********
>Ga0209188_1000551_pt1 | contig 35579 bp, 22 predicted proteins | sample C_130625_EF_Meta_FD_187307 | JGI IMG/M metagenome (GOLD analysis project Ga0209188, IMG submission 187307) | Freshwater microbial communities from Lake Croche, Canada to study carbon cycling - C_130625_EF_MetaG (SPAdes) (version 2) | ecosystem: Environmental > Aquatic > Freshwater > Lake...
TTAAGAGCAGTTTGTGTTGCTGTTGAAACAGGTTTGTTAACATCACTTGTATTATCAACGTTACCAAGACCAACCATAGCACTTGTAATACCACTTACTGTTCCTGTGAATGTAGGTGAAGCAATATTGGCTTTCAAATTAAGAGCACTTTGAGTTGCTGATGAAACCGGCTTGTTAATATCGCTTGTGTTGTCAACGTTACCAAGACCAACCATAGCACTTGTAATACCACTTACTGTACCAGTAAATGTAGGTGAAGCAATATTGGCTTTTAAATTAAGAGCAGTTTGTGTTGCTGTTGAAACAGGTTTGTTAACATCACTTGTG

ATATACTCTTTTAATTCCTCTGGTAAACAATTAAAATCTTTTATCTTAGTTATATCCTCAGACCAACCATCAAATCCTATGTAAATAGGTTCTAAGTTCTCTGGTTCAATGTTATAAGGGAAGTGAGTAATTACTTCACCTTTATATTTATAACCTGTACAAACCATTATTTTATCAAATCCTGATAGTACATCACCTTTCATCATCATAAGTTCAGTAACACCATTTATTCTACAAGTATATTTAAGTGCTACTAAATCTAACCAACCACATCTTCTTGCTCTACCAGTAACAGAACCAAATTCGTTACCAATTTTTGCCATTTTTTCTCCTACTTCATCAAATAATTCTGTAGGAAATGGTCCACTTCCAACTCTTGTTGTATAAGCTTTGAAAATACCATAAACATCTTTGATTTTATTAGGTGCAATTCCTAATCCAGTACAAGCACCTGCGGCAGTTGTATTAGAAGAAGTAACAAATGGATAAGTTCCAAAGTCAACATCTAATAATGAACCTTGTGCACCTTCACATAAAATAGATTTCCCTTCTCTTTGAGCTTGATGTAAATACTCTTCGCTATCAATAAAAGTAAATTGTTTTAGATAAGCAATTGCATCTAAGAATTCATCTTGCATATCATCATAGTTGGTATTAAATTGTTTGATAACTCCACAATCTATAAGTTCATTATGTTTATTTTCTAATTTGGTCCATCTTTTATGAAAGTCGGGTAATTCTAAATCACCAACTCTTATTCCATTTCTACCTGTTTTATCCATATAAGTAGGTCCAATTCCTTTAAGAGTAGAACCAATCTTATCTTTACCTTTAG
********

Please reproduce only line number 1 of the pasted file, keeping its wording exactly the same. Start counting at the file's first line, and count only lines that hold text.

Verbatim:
>Ga0209188_1000551_pt1 | contig 35579 bp, 22 predicted proteins | sample C_130625_EF_Meta_FD_187307 | JGI IMG/M metagenome (GOLD analysis project Ga0209188, IMG submission 187307) | Freshwater microbial communities from Lake Croche, Canada to study carbon cycling - C_130625_EF_MetaG (SPAdes) (version 2) | ecosystem: Environmental > Aquatic > Freshwater > Lake...